Objectives and Key Results
Managing teams with Objectives and Key Results (OKRs) has become really popular all over the world – especially since Google’s stellar ascent, attributed partly to the company adopting the OKR process in its early startup days. The ideas behind it go back more than 70 years though: it’s the best way to manage knowledge workers, for whom top-down commands and repetitive routines are inappropriate and ineffective.
The simplicity of the process is what makes it so successful. Essentially it’s a great way to apply helpful disciplines, and introduce, manage and evolve new goals.
The key OKR terms and the corresponding elements in Goalscape are:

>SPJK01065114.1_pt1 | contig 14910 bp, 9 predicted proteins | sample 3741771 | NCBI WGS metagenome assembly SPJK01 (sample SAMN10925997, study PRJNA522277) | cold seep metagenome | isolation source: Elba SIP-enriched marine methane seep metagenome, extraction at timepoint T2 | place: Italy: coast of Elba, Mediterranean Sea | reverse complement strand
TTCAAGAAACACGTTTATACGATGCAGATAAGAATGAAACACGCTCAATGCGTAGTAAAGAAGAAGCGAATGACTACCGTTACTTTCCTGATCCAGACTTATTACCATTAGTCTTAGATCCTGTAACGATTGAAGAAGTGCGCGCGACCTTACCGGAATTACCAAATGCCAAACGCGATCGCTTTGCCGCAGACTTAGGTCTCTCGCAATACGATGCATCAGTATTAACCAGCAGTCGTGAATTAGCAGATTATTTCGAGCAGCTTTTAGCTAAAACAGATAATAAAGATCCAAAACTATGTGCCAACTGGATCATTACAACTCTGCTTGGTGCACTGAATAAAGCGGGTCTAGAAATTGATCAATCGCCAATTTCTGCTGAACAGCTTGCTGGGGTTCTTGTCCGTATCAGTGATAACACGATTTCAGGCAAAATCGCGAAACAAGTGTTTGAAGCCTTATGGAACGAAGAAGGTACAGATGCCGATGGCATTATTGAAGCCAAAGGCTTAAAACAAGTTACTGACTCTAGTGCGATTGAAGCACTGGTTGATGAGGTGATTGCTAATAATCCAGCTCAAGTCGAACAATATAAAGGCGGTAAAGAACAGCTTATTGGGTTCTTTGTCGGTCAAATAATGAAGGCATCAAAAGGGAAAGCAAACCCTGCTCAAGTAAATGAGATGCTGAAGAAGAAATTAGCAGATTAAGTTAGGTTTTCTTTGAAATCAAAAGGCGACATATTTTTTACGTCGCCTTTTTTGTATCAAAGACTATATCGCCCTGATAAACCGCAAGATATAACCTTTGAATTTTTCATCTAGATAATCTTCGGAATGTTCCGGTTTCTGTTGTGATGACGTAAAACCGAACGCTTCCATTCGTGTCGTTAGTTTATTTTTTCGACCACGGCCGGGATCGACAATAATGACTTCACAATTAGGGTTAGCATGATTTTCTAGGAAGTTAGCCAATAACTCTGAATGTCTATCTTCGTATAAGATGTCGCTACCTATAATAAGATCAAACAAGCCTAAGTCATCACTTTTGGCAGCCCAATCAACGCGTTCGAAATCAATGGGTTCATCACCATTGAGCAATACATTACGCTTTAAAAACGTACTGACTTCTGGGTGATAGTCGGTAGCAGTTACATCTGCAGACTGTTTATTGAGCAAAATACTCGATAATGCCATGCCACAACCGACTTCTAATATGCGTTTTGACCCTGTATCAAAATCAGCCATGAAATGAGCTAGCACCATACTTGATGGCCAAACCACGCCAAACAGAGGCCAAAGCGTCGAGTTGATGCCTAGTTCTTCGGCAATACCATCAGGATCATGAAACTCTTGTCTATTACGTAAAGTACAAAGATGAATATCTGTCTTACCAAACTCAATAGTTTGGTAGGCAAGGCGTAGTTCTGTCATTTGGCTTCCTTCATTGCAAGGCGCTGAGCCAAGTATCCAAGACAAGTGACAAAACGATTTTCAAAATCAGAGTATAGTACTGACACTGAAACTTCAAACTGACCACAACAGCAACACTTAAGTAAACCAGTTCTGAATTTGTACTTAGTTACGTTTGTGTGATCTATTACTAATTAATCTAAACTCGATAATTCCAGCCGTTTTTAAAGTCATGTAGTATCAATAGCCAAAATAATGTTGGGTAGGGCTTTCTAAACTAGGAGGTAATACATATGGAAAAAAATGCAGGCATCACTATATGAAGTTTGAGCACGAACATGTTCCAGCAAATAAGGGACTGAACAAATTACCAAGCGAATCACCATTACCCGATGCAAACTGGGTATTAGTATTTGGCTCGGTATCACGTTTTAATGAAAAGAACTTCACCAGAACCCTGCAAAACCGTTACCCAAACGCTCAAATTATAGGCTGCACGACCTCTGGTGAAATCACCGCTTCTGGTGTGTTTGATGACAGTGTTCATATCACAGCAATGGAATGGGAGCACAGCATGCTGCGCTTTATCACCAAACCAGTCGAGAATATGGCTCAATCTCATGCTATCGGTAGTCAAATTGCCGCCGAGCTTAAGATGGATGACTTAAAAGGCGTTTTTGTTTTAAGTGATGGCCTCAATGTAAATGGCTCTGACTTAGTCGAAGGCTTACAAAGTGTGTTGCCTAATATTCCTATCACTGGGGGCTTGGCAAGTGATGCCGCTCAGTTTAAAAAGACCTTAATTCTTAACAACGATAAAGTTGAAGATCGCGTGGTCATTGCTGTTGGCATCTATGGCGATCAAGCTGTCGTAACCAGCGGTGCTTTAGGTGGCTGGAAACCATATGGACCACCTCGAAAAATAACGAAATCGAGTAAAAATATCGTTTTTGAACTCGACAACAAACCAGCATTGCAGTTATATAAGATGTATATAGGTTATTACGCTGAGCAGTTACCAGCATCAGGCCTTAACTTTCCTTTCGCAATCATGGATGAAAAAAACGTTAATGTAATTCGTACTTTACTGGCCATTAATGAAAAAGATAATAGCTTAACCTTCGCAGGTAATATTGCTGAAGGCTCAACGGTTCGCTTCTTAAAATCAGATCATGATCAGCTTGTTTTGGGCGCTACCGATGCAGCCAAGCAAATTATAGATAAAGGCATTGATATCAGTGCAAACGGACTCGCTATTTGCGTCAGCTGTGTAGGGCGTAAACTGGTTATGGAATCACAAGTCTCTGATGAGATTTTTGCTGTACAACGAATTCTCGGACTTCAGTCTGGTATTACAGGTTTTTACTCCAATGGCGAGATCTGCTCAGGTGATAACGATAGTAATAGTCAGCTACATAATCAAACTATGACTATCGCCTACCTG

Objectives: Big Fuzzy Goals
These are (usually long-term) goals that can be somewhat general and fuzzy. It’s good to have these because they can serve as motivating ‘north stars’: they inspire people and give them direction. The number of such goals depends on the main goal (at the center of the Goalscape goal map) – to maintain focus there should be no more than 10. Objectives are positioned at Level 1 of the goal map.
Key Results: Smaller Concrete Goals
These are much more specific goals that can be qualified and quantified accurately. They are typically positioned at Level 2 of the goalscape goal map; they do not however have to be direct subgoals of the somewhat fuzzy Objectives. If you have subgoals of increasing specificity (which may not qualify as Key Results), you can slot them into your goalscape in between the Objectives and Key Results. So your Key Results could end up on level 3 or 4 (or even lower). Goalscape is much more flexible here compared to other OKR software tools.